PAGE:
Platycerium bifurcatum or "staghorn fern" is native to Australia, New Caledonia, New Guinea and Indonesia. They are epiphytic ferns and are usually grown on weathered hardwood or slabs of bark or in hanging baskets. There are 2 kinds of fronds: sterile fronds are flat, pale green turning tan with age: fertile fronds are pale green, forked and resemble deer antlers.
Culture: Platycerium bifurcatum need bright indirect light. We grow ours under 52% shade all year long. We use a mix of sphagnum moss and bark to attach the ferns to weathered redwood. Taking a double handful of the mixture and placing it in the middle of the redwood do this. A fresh division of fern is placed over the mixture. Chicken wire is used to hold the fern and mixture in place. The division is watered daily until new growth begins. Once the new growth starts, water is given about every 3 days and fertilized on a weekly basis with a balanced fertilizer diluted to ½ the strength recommended on the label. New divisions should be misted daily to keep the humidity levels high. Once they are established, the ferns are fairly drought tolerant and should be watered at least twice a week during the growing season. Fertilize on a monthly basis for established ferns. During the winter rest period, water only enough to keep the fronds from wilting. Too much water in winter causes spotting of the fronds.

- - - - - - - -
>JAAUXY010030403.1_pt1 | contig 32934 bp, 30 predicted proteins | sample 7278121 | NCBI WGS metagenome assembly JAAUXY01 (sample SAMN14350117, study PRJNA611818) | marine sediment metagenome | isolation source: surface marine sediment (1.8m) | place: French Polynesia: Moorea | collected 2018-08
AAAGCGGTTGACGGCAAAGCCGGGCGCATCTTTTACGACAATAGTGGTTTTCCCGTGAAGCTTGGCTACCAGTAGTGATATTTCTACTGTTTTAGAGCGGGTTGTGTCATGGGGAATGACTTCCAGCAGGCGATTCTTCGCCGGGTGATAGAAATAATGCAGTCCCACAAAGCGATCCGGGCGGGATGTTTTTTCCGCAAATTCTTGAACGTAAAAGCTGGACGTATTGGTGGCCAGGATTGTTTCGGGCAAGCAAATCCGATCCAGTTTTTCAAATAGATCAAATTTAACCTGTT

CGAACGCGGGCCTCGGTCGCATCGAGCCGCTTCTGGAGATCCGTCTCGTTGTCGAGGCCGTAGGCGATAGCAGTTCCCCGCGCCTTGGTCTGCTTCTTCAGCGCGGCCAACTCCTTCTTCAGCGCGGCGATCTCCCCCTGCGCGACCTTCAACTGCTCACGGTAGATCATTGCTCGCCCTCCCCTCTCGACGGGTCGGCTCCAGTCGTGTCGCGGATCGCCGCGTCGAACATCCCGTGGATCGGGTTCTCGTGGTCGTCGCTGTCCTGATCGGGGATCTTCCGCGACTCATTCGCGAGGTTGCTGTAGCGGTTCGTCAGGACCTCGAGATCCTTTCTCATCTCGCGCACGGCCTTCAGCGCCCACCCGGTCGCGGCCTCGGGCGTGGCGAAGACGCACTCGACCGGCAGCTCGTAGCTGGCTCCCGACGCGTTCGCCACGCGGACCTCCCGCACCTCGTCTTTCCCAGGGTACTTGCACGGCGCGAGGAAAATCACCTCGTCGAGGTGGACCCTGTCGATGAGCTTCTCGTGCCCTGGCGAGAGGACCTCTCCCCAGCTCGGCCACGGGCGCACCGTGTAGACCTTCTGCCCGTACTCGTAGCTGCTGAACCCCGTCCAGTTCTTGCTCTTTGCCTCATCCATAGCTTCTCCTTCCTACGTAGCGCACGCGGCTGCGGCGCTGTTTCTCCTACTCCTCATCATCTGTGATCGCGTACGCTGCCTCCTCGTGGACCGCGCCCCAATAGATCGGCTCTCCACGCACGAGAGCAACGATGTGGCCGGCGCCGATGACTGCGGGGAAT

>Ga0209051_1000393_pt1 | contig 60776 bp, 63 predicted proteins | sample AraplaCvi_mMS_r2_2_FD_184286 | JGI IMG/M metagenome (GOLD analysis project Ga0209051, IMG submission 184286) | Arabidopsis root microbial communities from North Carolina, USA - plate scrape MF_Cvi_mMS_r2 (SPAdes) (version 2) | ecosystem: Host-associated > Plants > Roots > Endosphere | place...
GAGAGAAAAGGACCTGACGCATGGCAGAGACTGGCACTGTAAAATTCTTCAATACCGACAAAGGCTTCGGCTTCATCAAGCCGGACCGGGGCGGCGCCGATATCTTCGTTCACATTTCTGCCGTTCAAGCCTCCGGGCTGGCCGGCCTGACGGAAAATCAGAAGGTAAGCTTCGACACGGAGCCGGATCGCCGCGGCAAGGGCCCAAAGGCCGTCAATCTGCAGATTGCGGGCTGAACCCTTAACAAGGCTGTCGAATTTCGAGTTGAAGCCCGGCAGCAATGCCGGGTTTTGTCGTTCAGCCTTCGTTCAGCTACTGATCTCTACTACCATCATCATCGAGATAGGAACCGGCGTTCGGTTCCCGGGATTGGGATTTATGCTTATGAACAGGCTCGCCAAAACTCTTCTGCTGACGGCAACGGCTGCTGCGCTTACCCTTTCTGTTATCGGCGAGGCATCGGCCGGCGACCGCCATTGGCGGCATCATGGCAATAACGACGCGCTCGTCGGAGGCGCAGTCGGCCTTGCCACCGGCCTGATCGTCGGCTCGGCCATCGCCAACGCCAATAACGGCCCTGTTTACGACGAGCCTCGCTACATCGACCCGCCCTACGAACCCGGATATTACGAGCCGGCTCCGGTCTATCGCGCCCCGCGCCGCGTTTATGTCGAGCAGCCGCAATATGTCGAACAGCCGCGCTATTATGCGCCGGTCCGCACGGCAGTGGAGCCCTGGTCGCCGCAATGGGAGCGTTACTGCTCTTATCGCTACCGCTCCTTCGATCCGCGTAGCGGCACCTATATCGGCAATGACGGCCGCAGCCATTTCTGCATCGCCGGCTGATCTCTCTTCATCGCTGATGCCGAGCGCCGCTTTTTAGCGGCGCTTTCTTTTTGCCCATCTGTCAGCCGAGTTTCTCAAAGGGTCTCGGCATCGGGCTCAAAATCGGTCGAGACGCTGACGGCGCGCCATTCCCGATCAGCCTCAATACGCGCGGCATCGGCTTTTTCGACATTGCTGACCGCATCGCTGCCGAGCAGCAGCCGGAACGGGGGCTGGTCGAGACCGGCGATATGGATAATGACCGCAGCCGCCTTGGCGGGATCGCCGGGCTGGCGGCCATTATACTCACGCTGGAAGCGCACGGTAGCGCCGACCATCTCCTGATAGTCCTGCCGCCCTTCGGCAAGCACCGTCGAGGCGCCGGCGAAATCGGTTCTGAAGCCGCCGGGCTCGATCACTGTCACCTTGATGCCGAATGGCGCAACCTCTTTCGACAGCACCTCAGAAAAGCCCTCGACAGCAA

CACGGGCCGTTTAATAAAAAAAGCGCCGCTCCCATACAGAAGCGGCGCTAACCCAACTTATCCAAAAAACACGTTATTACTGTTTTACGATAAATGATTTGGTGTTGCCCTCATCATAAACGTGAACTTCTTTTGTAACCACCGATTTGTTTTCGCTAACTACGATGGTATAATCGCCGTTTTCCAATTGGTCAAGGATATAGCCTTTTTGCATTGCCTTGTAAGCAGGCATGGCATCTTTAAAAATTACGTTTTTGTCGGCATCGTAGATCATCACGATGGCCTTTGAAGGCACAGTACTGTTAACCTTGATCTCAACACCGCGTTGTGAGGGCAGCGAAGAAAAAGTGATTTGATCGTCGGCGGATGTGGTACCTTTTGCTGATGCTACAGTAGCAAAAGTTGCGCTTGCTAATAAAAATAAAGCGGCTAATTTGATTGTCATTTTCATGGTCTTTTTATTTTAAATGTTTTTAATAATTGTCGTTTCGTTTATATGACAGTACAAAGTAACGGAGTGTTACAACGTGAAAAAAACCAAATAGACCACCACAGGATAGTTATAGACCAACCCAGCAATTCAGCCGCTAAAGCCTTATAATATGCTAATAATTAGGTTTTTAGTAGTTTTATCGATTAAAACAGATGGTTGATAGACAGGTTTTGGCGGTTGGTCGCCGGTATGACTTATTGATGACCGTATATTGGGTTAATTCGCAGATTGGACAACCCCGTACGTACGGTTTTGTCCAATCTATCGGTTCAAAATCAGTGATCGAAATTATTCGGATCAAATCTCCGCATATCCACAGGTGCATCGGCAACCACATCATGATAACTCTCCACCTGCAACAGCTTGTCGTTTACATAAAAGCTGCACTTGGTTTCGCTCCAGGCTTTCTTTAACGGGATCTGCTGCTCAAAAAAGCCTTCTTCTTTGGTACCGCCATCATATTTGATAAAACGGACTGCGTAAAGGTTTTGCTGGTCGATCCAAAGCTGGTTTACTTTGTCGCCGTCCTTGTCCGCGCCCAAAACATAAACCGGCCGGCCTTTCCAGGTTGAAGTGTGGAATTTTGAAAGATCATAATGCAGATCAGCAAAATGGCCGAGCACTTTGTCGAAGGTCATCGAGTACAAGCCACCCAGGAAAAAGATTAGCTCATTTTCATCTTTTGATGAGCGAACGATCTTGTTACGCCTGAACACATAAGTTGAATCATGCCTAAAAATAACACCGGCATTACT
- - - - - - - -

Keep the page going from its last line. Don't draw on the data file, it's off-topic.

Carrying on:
Propagation: Platycerium bifurcatum is easily propagated by division or by spores. The ripe spores can be collected on a piece of paper placed under spore-bearing leaves. Sow spores on damp peat moss in late winter. Spores germinate best at a temperature of 68-70 degrees. The growing medium should be kept constantly moist and covered with glass or plastic. Once new plants are large enough to handle, they can be transplanted into individual containers. The root can be divided at the end of the rest period, Feb.-March. Do this carefully with a sharp knife and keep a healthy rhizome section with each division
Platycerium bifurcatum was featured as Plant of the Week March 14-23, 2001.
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Cal's Plant of the Week was provided as a service by the University of Oklahoma Department of Microbiology & Plant Biology and specifically Cal Lemke, who used to be OU's botany greenhouse grower and an avid gardener at home as well. If the above links don't work, then try the overview site. You may also like to look at the thumbnail index. ©1998-2012 All rights reserved.